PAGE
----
Attention Span 2012 | Rob Stanton
Chris Goode, ed. | Better than Language: An Anthology of New Modernist Poetries | Ganzfield | 2011
Chris Goode’s excellent overview of what must be now at the least 4th (?) generation ‘Cambridge’ school (actually largely, if anywhere, Sussex-based). As ever with these things, one can quibble about exclusions and excisions—Amy De’Ath, Marianne Morris and Luke Roberts all come to mind immediately—but this is still a thrilling, cogent assemblage anyone interested in ‘what next?’ should read. Makes me feel old (in a good way).
Benjamin Friedlander | One Hundred Etudes | Edge | 2012
The most purely pleasurable reading experience I’ve had all year, this goes down so easily it’s easy at first to miss the sharp edges—‘a / Game of cat / And mouse played / By a cat // And mouse isn’t / A game’—but they do come back unbidden. Nice contrast with Friedlander’s other recent book, Citizen Cain (Salt, 2011): that was all flarf-y fun, freewheeling and mad-jabbing; this is all tooled, precise, laboured-over, incisive.
John Kinsella | Jam Tree Gully: Poems | Norton | 2011
Of the two fine poetry collections Kinsella put out over the last year (Armour—Picador, 2011—is the other), this one probably has the edge: a set of journal-like fever-dreams in which Kinsella and family ‘circle the wagons’ in face of imminent-seeming social and ecological collapse. Even in Thoreau-like retreat–alternately wistful, resigned, enraged–Kinsella never stops looking, looking, looking: his curiosity alone could power the grid.
Lyn Hejinian | The Book of a Thousand Eyes | Omnidawn | 2012
I’m still mid-stream with this long-gestating and comprehensive dream-book, but it already feels like a boon companion. Is there another poet out there today as consistently, thought-provokingly thoughtful as Hejinian? (I do wish she’d kept the original title though: Sleeps.)
Geoffrey Hill | Odi Barbare | Clutag | 2012
Easily the best of the recent (uneven) ‘Daybook’ volumes, Odi Barbare sees Hill attempting to cram his ruminative ire into 312 Sapphic stanzas. The result is even more ‘telegraphic’—blurb courtesy Rowan Williams, out-going Archbishop of Canterbury (!)—than his other late works, making this probably his most ‘avant-garde’ sequence to date. No mean feat.
Osip Mandelstam, trans. Christian Wiman | Stolen Air | Ecco | 2012
The first Mandelstam versions I’ve seen, if I’m honest, that really make him read and sound like a genius. Wiman excels himself, as he admits in his intro.
Alice Oswald | Memorial | Faber | 2011
A lyricist’s Homer, cutting out the narrative of The Iliad and leaving, on one hand, similes describing the action and nature of death (which Oswald then repeats for good measure) and, on the other, brief accounts of the deaths of the various characters, famous lumped in unceremoniously with the cannon-fodder. Stripped of context, death becomes the default hero: rapacious, implacable and—due to the roving range of those famous similes—everywhere. The text opens with a capitalised list of the victim’s names: a near-literal memorial wall, positing the book (as the title implies) as a work of universal lament and protest. To date, Oswald’s work presented her as a skillful dark pastoralist with traces of Hopkins, Heaney, Hill and Hughes in her veins and something of a specialist interest in rivers (see Dart and A Sleepwalk on the Severn, Faber, 2002 and 2009 respectively); this book re-invents her as something altogether stranger and more exciting.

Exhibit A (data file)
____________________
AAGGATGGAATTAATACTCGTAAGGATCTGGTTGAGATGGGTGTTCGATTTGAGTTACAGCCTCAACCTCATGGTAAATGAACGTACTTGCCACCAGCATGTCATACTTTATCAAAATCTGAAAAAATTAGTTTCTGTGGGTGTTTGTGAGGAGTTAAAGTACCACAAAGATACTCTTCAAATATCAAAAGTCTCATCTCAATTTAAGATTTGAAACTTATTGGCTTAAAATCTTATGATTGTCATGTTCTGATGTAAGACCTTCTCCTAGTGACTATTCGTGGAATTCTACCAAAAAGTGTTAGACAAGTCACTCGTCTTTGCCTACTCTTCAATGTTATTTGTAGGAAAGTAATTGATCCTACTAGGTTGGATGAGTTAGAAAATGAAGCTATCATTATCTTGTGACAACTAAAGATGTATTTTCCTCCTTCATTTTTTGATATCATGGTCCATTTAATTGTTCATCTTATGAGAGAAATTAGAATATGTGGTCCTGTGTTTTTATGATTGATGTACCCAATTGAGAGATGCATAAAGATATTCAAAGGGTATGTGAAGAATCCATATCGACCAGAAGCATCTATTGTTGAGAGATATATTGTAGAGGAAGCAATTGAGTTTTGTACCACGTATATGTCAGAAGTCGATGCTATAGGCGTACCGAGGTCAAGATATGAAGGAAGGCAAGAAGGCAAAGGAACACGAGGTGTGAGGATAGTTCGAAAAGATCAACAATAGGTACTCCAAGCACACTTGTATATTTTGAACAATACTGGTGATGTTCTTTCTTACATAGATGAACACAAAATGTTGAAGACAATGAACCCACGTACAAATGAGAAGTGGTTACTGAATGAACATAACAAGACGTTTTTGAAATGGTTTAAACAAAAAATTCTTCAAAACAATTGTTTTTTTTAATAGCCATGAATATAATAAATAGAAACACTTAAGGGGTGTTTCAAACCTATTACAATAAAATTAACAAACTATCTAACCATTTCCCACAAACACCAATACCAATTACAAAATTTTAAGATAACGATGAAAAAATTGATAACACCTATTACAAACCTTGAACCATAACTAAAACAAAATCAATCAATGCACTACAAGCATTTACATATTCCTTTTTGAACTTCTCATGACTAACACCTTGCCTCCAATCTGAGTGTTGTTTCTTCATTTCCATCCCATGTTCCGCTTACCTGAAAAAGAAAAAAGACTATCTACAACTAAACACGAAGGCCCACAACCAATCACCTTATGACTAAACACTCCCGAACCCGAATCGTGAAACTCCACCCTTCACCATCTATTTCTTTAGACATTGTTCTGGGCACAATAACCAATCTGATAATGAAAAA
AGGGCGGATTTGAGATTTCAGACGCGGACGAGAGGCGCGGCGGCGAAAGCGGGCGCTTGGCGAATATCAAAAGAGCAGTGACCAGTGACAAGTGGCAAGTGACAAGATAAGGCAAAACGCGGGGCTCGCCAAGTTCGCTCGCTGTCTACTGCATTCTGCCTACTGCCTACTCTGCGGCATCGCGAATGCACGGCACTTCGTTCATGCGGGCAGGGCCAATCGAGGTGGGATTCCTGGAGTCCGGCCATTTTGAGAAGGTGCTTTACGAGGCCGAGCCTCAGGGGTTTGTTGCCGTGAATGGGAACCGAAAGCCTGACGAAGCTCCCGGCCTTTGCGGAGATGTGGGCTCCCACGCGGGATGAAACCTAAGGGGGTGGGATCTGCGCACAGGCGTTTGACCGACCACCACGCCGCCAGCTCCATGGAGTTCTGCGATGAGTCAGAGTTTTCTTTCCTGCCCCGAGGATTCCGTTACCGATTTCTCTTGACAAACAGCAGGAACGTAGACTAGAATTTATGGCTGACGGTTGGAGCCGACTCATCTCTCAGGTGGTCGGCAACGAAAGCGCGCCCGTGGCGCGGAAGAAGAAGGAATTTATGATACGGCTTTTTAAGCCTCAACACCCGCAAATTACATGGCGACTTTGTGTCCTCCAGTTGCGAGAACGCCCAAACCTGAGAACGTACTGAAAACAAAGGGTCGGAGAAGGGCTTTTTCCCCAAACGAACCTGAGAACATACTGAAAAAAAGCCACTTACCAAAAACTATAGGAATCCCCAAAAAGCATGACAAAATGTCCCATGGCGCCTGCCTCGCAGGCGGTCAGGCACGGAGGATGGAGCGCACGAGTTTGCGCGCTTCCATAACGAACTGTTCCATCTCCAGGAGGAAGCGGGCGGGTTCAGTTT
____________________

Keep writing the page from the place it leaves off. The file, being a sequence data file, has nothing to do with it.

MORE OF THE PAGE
J.H. Prynne | Kazoo Dreamboats; Or, On What There Is | Critical Documents | 2011
Hard to fathom, even for a latter-day Prynne text: a seeming, sprawling return to the teleology- and totality-driven Prynne of early books like The White Stones, but with all the accumulated baggage of a lifetime’s career of unprecedented language-abuse in tow. The subtitle—On What There Is—is not I think meant ironically: this encyclopedic work (ranging all the way from the Pre-Socratics to Condensed Matter Field Theory, via Piers Plowman and Mao Zedong) makes a concerted attempt to get at things. Good title too.
Keston Sutherland | Stupefaction: A Radical Anatomy of Phantoms | Seagull | 2011
Much more than a mere stopgap on the way to the Odes to TL61P (next year’s book of the year, unless something unexpectedly mind-blowing arrives out of even-further-leftfield), Stupefaction is a model of deep critical involvement and interpenetration, a series of close, loving yet unwavering forensic studies of Marx, Pope and Wordsworth (a heady bunch!). Trenchant, tenacious, far-reaching and sublimely, subtly radical.
Shannon Tharp | The Cost of Walking | Skysill | 2011
Occupying (definitively) a point somewhere equidistant from the neo-Objectivism of a Joseph Massey and the micro-expressionism of a Graham Foust, but even weirder, Shannon Tharp offers up her own stark-lush take on Pound’s ‘direct treatment of the thing’: ‘Evasion’s an angel’s / legacy. / I look // at alarm / as / a // wife.’ The vowel-music of the spheres. . . .
Jonty Tiplady | Zam Bonk Dip | Salt | 2010
That too-often over-simplified confluence of impossibly compressed thought and inscribed intonation that makes for a genuinely new ‘voice’. Oddly deep, deeply odd & oddly, deeply beautiful. Makes me want to cry under a rock AND punch the air at the same time.
‘Bubbling Under’ (a second 11): works by Yves Bonnefoy (trans. Hoyt Rogers); Anne Carson; Paul Celan (trans. Pierre Joris); Nick Courtright; Edward St. Aubyn; Francesca Lisette*; Joseph Massey; Eugenio Montale (trans. William Arrowsmith); Luke Roberts*; W.G. Sebald; and Timothy Thornton.*
* With these three excellent collections out from younger poets and the epoch-archiving Certain Prose of the English Intelligencer under its belt, the to-date-impeccable Mountain Press is my press of the year.
Rob Stanton, wife, daughter & cats now live in Austin, Texas. Details of his debut collection, The Method, can be found here.